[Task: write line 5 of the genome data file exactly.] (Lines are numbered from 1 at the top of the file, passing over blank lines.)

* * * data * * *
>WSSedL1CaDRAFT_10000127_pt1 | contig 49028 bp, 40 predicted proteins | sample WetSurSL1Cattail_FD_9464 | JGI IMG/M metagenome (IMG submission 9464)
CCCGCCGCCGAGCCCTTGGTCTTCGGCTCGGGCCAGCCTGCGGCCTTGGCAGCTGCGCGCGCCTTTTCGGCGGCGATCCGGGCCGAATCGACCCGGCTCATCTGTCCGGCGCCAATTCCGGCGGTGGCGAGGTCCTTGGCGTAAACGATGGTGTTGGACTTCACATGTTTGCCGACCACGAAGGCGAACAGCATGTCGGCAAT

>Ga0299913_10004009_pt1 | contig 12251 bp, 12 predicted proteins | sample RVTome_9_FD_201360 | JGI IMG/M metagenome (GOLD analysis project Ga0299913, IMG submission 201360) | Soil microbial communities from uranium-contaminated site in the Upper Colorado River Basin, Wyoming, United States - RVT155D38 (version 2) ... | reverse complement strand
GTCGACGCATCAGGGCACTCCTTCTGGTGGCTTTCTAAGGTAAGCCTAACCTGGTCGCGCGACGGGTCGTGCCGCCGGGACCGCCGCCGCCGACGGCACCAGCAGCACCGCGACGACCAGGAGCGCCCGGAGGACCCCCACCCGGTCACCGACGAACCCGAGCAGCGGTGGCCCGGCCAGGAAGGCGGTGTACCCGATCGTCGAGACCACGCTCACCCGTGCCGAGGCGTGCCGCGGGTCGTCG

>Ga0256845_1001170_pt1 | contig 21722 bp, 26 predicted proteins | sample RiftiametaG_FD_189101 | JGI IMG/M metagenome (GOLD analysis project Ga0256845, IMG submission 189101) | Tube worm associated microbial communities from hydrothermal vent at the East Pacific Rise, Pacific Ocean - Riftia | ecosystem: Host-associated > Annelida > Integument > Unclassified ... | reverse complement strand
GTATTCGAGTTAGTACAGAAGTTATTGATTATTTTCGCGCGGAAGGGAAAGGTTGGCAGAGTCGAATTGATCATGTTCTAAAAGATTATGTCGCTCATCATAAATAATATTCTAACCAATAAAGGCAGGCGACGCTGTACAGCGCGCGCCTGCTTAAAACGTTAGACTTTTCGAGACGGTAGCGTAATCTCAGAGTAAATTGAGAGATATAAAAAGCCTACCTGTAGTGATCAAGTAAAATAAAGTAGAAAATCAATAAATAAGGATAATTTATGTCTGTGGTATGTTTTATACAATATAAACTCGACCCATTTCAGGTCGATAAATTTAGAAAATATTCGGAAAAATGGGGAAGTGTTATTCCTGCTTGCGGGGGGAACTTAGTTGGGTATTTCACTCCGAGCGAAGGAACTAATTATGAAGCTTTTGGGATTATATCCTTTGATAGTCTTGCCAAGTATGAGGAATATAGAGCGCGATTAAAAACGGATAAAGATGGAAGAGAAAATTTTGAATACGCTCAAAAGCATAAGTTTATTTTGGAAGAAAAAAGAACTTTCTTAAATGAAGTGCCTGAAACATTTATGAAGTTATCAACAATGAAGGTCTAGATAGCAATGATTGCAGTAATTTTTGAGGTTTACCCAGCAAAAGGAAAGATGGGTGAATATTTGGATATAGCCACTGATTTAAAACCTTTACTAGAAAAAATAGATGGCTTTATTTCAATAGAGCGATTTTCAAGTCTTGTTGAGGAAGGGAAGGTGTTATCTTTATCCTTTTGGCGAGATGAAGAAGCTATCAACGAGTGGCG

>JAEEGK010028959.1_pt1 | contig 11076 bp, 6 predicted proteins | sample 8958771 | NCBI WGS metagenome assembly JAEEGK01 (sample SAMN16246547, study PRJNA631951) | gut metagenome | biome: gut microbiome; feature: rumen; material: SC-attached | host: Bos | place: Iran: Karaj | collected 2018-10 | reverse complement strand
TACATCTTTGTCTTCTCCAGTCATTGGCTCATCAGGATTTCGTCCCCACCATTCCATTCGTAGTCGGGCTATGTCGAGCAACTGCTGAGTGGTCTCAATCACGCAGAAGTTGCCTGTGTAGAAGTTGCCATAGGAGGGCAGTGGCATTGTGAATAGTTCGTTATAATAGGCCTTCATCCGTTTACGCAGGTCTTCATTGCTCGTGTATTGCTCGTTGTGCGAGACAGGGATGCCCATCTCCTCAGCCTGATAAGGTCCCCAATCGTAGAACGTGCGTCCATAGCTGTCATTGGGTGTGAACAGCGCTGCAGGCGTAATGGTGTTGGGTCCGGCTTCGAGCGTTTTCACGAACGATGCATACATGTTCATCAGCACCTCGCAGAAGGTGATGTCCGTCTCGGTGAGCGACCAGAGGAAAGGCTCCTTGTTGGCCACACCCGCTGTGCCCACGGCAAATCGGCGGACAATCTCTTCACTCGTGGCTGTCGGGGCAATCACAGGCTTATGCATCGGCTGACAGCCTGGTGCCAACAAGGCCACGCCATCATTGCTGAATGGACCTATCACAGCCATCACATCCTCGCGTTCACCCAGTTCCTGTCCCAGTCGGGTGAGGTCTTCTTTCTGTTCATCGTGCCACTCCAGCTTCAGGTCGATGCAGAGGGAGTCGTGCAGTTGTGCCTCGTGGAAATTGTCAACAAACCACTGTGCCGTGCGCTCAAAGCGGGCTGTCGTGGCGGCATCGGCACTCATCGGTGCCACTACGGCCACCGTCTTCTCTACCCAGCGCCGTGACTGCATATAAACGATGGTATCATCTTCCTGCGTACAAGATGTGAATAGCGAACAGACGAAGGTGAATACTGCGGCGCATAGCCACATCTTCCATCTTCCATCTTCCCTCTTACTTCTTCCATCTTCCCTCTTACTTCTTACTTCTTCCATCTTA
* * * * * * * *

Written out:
>Ga0256845_1001170_pt1 | contig 21722 bp, 26 predicted proteins | sample RiftiametaG_FD_189101 | JGI IMG/M metagenome (GOLD analysis project Ga0256845, IMG submission 189101) | Tube worm associated microbial communities from hydrothermal vent at the East Pacific Rise, Pacific Ocean - Riftia | ecosystem: Host-associated > Annelida > Integument > Unclassified ... | reverse complement strand